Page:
As an Economics student, I am often asked ‘as an Economist, what do you think about..?’. This question feels me with dread because, even though I’ve studied Economics for the past 5 three years, I still feel like I have no idea what I’m talking about when it comes to discussing current affairs from an Economics point of view. The two standout times this has happened to me is during the 2015 UK General Election and during the EU Referendum, more commonly known as ‘Brexit’.
However, as I am now in my third year, I think it’s pretty important that I start embracing the question and learn more about Economics current affairs. Economics is a pretty exciting subject in terms of it is literally happening around you on a day-to-day basis.
This could be on a microeconomics level; when you buy your morning coffee on the way to university, that £3.50 is going towards someones wages, the resources used to make the coffee and keep the lights on in the actual shop, or maybe even towards the profit projection for the business.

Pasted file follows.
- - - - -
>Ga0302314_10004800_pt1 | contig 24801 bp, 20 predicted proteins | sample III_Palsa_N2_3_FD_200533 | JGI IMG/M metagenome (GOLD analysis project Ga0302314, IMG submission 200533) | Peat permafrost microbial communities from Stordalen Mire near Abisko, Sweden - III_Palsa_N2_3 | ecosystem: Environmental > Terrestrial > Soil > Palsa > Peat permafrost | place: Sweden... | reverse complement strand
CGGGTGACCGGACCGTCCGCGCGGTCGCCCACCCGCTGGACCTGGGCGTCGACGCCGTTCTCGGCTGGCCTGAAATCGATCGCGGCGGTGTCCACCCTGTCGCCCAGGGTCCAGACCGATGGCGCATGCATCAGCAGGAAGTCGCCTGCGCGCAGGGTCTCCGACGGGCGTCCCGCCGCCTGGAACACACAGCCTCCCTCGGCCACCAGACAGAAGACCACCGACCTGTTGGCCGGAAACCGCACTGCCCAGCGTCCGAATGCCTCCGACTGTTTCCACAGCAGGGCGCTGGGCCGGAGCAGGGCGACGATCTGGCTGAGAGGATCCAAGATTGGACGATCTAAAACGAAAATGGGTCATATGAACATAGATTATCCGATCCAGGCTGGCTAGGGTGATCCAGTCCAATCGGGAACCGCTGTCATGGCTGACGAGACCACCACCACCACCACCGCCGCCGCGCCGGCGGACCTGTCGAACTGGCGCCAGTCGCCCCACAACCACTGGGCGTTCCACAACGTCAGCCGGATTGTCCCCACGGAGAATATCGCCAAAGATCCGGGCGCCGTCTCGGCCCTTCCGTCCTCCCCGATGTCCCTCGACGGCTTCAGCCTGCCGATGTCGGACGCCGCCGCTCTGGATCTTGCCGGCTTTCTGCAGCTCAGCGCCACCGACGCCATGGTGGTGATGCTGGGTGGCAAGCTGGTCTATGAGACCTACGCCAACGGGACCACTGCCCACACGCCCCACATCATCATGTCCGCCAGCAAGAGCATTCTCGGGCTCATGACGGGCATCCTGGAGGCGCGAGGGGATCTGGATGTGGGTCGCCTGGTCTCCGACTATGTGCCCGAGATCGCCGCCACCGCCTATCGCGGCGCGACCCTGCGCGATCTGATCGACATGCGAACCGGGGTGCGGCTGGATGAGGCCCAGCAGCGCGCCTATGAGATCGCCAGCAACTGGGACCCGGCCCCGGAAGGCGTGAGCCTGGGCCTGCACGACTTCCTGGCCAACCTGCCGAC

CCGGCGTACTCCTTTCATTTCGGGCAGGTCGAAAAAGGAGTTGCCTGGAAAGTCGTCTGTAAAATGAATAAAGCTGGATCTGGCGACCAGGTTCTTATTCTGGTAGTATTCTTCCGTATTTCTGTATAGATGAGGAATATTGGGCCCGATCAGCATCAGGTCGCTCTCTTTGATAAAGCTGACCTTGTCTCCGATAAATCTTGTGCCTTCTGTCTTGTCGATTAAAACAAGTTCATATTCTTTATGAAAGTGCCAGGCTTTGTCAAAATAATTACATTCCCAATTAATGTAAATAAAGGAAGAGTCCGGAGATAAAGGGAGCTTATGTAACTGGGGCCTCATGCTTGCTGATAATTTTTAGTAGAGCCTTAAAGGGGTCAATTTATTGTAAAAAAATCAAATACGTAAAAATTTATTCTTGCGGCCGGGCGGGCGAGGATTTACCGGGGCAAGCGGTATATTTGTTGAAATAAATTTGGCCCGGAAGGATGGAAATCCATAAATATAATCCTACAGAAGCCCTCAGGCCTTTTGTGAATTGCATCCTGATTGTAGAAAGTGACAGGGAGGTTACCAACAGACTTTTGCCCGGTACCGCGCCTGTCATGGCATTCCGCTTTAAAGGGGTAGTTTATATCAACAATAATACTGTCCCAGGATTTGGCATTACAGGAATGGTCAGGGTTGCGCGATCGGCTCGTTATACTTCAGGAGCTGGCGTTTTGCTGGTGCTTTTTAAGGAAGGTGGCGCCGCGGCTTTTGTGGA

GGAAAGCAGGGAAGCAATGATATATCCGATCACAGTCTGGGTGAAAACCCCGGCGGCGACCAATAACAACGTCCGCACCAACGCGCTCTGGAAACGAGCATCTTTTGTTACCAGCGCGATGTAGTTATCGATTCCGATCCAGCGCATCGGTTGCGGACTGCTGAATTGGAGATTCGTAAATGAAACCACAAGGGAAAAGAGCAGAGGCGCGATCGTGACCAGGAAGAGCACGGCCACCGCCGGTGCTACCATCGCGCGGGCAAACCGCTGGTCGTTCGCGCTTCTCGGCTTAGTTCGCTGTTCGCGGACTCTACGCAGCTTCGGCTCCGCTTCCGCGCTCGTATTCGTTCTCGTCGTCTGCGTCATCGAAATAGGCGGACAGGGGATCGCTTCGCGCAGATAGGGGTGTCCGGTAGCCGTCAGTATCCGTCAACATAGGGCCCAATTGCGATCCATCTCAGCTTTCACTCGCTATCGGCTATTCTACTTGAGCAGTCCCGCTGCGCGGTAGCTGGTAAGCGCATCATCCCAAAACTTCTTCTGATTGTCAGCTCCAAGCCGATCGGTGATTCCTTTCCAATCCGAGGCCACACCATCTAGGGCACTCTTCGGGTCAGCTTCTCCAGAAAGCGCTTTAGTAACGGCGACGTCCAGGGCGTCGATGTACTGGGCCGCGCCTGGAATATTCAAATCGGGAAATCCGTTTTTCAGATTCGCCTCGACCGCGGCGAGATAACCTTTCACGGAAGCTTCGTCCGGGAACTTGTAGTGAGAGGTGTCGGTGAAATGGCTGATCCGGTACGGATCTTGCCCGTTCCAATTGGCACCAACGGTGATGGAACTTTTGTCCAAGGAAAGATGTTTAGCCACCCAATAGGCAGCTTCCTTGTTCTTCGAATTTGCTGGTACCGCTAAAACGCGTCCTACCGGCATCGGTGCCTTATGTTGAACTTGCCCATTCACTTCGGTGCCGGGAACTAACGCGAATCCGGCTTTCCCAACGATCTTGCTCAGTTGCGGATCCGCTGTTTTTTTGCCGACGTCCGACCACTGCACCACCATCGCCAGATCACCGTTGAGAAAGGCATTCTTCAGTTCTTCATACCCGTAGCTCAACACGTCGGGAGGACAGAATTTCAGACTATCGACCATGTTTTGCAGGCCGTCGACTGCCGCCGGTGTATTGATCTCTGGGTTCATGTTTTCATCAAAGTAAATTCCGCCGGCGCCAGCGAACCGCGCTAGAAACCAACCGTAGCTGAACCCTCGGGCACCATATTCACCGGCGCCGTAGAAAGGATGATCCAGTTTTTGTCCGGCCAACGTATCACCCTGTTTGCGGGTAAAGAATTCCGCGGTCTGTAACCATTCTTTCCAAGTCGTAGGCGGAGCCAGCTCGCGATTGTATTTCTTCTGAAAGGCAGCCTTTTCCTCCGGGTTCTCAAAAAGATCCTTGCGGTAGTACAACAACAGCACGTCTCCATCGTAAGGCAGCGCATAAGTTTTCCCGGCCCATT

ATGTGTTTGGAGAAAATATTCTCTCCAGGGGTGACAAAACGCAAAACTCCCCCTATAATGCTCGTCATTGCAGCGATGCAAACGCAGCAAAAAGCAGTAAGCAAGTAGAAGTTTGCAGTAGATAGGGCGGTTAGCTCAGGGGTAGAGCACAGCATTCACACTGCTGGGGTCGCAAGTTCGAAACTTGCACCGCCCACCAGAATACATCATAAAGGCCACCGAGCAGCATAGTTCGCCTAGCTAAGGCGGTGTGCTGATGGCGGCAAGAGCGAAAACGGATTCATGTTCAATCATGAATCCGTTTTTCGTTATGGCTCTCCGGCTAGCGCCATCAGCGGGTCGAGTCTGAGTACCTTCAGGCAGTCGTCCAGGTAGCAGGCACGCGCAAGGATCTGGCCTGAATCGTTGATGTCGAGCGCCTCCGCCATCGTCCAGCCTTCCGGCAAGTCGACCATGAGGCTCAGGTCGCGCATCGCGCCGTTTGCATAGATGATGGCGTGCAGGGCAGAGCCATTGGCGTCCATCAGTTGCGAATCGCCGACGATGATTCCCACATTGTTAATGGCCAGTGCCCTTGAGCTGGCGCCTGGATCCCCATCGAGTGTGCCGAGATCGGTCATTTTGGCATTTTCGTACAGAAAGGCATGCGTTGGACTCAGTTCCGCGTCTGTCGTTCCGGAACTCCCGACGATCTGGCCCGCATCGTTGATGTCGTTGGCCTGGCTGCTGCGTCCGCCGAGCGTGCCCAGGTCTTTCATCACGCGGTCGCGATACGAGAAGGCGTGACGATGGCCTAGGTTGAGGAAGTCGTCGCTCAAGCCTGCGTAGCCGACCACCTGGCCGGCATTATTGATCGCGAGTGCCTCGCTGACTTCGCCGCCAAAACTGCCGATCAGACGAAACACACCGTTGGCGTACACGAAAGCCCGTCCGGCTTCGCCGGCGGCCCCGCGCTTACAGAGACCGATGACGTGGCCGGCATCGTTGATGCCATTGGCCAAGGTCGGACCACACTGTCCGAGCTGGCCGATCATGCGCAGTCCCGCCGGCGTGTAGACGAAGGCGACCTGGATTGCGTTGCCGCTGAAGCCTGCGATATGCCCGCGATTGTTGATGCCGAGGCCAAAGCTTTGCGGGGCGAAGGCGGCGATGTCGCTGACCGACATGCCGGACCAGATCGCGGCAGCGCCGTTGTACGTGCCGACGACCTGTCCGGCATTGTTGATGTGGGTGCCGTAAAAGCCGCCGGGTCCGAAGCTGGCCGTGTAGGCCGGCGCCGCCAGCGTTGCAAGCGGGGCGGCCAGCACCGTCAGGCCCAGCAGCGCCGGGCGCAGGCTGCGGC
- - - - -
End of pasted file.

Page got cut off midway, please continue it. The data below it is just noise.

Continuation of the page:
Or real world situations can affect the economy on a much larger scale, known as macroeconomics. For example, how the £ exchange rate reacted to Brexit, or the US stock market reacting to the election of Donald Trump. On a more personal level, it can even be your income tax payments going toward Government revenue, and then being turned into finds for the NHS.
The point is, no matter what you’re currently learning in Economics, there is almost most definitely a real world example to help you understand. This is especially true for Macroeconomics, on a core level, but also in courses such as International Trade and Development Economics. However, if you really want to get an idea of Economics in the real world, rather than learning mainly theory, studying Economic History is the best way to go.
So, I am going to subscribe to a few newspapers, rather than obsessively reading Buzzfeeds recipe page every day, and finally be able to answer to question,’as an Economist, what do you think about..?‘.